No. 1 chose Udon with spicy soup, which we reckon was the best out of the four dishes we ordered. Mildly spicy, the soup gave the dish character; portion was better with thin slices of tender beef and quite a bit of udon.
No. 3 also had udon, but with salmon and pesto sauce, made creamy with an onsen egg and sprinkled with walnuts. This was an curious blend which confused the palate. Takes a bit of getting used to, this East meets West thing; sometimes it works, and sometimes it doesn’t. The creamy flavour of the pesto was quite good, but didn’t quite go with udon as the fat noodle doesn’t absorb flavours so well.
As it is with all Japanese fast food joints with sushi on a conveyor belt, you always inevitably end up grabbing a few even if you had no intention to. This added to the bill, otherwise prices were very reasonable, averaging about RM15 per dish. Add another RM5.50 and you get a miso soup, chawan mushi as well as a drink as a set to go a main course.
Calling it for what it is, a Japanese fast food joint, Sushi Brito offers reasonably priced meals for the local neighbourhood. Once teeming with only Chinese coffeeshops, now Taman Megah appears to be getting slowly gentrified with ‘fancy’ establishments. When one gets tired of the usual wantan mee and chicken rice choices, sushi is a nice change.
I’m just waiting for a decent cafe to open here and I’ll be set for my coffee fix.
Add: 17, Jalan SS 24/8, Taman Megah, Petaling Jaya. Tel: 011-6331 7600
I was going for something different with meehoon (rice vermicelli) other than the usual stir-fry and meehoon soup variations, and I found a recipe for Thai minced beef noodle. This turned out quite refreshing and the boys gave their stamp of approval so I thought …
A first for me, as I have never been taught the different nuances of sake before. And I confess, even after eight shots of sake, I still find it hard to differentiate the various types of sake, only that they all went down real smooth!
This apt tasting session was a precursor to a Japanese Specialty Dinner.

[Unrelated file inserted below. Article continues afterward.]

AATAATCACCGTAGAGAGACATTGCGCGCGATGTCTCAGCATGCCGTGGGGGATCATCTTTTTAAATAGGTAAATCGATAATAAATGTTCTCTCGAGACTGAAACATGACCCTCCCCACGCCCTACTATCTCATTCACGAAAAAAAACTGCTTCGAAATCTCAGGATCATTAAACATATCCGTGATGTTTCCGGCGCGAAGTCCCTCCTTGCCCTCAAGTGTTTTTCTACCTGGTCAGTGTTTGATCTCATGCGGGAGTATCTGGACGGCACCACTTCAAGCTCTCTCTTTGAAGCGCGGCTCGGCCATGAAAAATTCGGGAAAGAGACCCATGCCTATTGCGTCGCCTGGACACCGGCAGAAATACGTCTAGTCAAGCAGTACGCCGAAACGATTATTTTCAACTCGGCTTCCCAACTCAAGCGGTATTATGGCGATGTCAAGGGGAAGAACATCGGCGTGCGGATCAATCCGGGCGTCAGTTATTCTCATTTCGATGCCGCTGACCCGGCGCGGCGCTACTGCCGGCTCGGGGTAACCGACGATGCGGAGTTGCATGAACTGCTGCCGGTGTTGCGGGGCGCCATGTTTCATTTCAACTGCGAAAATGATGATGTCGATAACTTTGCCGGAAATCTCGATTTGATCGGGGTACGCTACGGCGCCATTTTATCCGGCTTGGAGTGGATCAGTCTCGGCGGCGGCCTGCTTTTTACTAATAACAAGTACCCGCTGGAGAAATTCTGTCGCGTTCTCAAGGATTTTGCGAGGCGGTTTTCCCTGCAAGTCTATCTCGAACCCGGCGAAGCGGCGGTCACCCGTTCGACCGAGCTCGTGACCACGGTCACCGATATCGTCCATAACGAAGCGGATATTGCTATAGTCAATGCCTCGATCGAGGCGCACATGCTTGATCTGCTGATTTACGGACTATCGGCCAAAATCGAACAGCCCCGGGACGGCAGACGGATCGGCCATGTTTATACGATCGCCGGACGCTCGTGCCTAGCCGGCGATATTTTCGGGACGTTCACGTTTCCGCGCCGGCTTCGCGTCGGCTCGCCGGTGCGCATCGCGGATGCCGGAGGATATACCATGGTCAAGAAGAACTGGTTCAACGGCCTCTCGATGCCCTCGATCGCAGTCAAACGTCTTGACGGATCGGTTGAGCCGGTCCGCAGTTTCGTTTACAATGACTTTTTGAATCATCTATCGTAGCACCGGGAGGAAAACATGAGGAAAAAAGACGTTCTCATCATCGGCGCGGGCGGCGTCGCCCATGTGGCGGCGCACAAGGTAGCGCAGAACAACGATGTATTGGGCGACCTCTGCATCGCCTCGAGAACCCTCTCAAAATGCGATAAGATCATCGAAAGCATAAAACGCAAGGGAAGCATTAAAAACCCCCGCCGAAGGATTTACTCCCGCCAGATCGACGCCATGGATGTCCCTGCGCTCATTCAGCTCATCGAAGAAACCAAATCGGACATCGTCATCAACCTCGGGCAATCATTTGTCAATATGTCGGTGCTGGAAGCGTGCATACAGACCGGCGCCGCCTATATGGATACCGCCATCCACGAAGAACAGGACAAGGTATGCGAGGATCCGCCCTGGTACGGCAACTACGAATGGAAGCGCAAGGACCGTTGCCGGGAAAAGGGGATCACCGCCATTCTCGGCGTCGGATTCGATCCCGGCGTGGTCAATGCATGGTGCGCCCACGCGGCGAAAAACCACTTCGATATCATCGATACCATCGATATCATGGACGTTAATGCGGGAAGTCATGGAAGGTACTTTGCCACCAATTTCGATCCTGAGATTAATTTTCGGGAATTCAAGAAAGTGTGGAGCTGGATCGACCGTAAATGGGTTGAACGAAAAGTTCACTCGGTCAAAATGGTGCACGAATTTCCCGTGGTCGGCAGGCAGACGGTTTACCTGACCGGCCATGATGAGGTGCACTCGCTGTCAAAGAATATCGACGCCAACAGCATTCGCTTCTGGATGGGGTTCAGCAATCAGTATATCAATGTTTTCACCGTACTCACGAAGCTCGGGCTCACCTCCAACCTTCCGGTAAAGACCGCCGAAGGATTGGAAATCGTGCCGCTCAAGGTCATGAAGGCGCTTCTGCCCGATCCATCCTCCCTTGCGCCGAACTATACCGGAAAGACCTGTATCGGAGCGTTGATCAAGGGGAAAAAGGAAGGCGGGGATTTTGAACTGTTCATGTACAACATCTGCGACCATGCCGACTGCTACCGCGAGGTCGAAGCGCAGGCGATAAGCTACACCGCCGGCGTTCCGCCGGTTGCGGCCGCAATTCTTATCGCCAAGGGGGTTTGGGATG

Under the Junmai Daiginjo category, which means 50% polished rice without added alcohol, the chilled sake varieties were:
Izumibashi Junmai Daiginjo Kimoto: Omachi rice grown and harvestedby the brewery, with deep and rich flavours yet elegant, delicate and refreshing.
Koikawa Junmai Daiginjo: Smooth, fruity and light with umami flavour. Slides comfortably down the throat, extraordinary depth of taste.
Koikawa Junmai Ginjo (classic): Recommended for beginners, elegant and smooth, light and slight acidity. Good as warm sake for beginners.
Asahigiku Daichi Junmai Daiginjo: Using nom-pesticide Yamada Nishiki rice, gentle umami of rice with mild acidity that is well-balanced when served cold. Served warm, gives creamy smooth texture with slight acidic aftertaste.
Tokubetsu Junmai: Dry and smooth rice/malt flavour with a tangy acidic aftertaste, When warm, rich flavours spreads across palate with slightly sharp aftertaste.
The warm ones :
Komagura Munouyaku Yamada Nishiki: Obtained from pesticide-free Yamada Nishiki rice, mild and gentle aroma with taste derived from soft rice.
Benten Musume Junmai Nicori (limited edition): Distinctly cloudy in appearance, creamy and deep umami flavour, yet not too heavy with pleasant mouthfeel. When warmed up to 60 degrees C, you get a creamy and rich flavour that spreads across palate.
We also tried the Tokubetsu Junmai warm, which tasted quite different, as the nuances were clearer.
Descriptions were provided by Cilantro Restaurant & Wine Bar at Micasa All Suite Kuala Lumpur.